Avissar's work is markedly personal. Based in Tel Aviv, Avissar’s practice is largely textile-based, with each of his sculptural works forming a hybrid of fashion, painting, architecture and performance. Though he initially wanted to go into fashion design, Avissar quickly realized that the medium would suffocate his ability to experiment. “You can very much explore in fashion, but you need to explore and also be very precise,” he says. “I liked the exploration part, but not so much the rigidity.”
Instead, Avissar went to art school, applying costume design principles to sculptural works of art. The vast majority of his works can be worn, as Avissar often does - in this way, the works act as a shield against his own insecurity. “I feel like from a young age I made things I could get inside to make a new me, an alter ego,” he says. “I think my work really talks about my identity as a queer person, who didn’t find himself when he was young and free. I put the work on and I become a new personality. It’s like armor.”
Though the works might act like a costume for Avissar, they’re hardly able to be missed: Defined by their bright bursts of color, attention to detail and exceptional execution, Avissar’s works defy narrative structure or form. Instead, they’re very much inspired by the materials Avissar has come across over the years. He rarely works with new materials, choosing instead to recycle materials from older works or installations. “As I finish one piece I immediately recycle it. Nothing stays the same if its going back to my studio,” he says. At the Fountainhead for example, Avissar is recycling several kilometers of cord that he used for a prior installation in Israel. Originally built as a site specific installation, those cords breathe new life as corsets, masks, and chest adornments.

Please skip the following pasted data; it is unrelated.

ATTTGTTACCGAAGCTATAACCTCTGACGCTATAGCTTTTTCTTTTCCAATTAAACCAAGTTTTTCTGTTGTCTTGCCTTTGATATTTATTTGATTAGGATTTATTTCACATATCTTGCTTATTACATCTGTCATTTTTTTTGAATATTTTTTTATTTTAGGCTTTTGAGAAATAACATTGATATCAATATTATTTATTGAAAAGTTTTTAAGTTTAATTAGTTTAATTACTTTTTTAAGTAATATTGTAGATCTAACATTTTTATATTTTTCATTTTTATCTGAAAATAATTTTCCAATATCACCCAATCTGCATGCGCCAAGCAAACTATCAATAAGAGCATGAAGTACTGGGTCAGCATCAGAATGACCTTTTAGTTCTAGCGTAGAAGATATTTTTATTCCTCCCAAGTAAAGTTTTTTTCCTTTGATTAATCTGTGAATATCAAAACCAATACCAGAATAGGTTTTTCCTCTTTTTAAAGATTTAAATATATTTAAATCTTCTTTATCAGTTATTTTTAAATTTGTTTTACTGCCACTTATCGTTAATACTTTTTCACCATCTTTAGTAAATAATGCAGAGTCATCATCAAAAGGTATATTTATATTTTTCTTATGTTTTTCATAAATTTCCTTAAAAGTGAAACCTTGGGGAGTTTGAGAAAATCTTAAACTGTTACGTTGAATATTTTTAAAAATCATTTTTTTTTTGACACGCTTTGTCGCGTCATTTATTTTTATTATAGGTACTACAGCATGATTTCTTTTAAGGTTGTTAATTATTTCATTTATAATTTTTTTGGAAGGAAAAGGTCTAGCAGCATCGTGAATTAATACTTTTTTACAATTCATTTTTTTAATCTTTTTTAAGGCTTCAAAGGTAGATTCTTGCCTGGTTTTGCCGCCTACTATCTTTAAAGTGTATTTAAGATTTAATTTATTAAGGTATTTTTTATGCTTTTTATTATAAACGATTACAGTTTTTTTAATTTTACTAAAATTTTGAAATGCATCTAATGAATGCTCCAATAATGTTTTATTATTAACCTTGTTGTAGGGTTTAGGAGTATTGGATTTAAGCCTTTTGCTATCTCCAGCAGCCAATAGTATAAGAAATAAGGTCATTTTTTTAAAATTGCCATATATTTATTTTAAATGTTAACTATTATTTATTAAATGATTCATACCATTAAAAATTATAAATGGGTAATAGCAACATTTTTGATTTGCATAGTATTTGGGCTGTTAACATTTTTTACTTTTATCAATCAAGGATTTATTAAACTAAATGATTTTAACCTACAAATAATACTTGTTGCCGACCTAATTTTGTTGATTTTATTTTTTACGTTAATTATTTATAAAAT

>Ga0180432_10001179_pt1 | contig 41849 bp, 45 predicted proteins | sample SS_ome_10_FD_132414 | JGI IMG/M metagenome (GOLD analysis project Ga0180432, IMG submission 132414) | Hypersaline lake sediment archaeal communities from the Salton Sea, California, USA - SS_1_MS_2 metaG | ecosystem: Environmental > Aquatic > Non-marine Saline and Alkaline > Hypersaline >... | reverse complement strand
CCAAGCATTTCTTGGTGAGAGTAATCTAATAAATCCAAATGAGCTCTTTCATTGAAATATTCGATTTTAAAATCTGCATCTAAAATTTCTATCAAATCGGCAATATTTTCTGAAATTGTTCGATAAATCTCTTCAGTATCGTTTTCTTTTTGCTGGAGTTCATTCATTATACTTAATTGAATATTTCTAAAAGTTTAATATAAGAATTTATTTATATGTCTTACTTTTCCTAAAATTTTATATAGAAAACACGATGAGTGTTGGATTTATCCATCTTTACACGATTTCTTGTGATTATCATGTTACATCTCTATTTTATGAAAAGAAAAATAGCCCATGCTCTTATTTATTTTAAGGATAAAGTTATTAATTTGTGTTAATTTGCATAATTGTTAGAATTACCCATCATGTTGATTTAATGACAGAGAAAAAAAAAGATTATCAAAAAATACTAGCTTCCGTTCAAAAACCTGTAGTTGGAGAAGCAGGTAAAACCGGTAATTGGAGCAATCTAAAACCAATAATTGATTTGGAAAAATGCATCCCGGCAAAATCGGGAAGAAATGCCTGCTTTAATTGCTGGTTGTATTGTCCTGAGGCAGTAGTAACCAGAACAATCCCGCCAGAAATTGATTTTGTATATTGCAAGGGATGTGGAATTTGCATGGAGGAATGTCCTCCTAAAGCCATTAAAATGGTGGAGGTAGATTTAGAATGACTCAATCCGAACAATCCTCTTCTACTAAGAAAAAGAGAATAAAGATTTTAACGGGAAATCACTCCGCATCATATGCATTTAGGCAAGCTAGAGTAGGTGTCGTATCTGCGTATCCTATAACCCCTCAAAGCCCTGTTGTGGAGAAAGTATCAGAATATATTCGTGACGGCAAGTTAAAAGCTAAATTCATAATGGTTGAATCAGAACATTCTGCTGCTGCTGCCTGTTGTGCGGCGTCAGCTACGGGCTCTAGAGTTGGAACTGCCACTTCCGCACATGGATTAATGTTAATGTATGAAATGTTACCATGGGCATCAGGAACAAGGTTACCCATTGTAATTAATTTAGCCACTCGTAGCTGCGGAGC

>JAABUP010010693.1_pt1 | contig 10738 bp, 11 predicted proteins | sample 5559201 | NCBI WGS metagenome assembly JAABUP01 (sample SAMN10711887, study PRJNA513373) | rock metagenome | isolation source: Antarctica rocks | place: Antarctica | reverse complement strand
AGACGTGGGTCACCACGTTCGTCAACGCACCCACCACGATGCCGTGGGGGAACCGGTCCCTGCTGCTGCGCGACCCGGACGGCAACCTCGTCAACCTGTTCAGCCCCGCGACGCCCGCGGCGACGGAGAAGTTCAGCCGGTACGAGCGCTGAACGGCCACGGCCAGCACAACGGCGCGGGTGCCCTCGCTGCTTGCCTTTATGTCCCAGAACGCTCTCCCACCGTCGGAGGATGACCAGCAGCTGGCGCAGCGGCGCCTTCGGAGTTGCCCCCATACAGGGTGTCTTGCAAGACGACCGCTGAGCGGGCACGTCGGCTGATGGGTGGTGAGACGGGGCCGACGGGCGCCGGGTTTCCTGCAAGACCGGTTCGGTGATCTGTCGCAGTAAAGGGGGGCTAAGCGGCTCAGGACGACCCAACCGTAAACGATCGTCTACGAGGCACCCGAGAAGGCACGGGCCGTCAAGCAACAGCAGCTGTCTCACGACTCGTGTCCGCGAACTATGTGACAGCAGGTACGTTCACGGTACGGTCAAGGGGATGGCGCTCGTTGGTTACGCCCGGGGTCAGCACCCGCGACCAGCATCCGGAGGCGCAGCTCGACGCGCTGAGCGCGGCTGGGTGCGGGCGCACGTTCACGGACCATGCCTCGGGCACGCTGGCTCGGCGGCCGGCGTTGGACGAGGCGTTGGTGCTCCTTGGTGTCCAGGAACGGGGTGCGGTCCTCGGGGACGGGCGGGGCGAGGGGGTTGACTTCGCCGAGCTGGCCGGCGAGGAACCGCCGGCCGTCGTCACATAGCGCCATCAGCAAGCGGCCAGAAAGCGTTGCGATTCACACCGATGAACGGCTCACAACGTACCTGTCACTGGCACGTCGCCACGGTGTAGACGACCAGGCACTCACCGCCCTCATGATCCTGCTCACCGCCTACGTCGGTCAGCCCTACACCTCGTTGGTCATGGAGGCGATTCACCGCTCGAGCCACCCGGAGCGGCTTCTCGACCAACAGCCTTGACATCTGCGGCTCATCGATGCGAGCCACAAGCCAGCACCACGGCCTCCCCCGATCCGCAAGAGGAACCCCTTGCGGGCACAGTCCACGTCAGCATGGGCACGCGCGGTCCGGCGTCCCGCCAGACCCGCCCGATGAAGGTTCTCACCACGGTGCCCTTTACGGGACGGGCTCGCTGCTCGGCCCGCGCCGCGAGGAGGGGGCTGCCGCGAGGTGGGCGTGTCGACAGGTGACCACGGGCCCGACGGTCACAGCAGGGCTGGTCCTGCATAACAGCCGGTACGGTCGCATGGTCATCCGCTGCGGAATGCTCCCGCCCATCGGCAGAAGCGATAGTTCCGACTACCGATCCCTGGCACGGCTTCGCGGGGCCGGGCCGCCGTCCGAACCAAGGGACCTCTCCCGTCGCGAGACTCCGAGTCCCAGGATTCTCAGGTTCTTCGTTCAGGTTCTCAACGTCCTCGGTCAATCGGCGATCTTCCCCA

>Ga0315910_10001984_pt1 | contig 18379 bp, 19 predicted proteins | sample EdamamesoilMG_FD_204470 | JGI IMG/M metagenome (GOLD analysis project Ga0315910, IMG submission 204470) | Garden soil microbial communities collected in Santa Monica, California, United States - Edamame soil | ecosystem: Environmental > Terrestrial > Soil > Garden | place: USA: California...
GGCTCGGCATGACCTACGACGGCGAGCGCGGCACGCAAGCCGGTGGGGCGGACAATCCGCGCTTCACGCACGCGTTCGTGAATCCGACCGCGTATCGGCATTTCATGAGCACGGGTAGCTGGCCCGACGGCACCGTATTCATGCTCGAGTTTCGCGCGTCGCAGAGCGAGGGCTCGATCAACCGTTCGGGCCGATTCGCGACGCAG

Like Miguel and Reames, Avissar notes that the Fountainhead Residency experience feels much more intimate than your typical residency, and offers ample opportunity to connect one-on-one with people we wouldn’t normally be able to access. “For me this is the best one I’ve done because it’s so personal,” he says. “We’re being introduced to new people and it’s excellent practice for talking about your work.”
Though these artists are truly working across diverse mediums and cultural backgrounds, they’re united in their ability to collage their experiences into the work. At Fountainhead, they’re not only enriching their own practices but additionally cultivating critical skills necessary to flourish as a professional artist. “A successful art career is built entirely on the network of relationships you foster,” says Reames. “The long history of this program opens the door to meeting new people in a variety of roles in the art world, and you never know where that might lead.”
By Nicole Martinez, Culture Conductor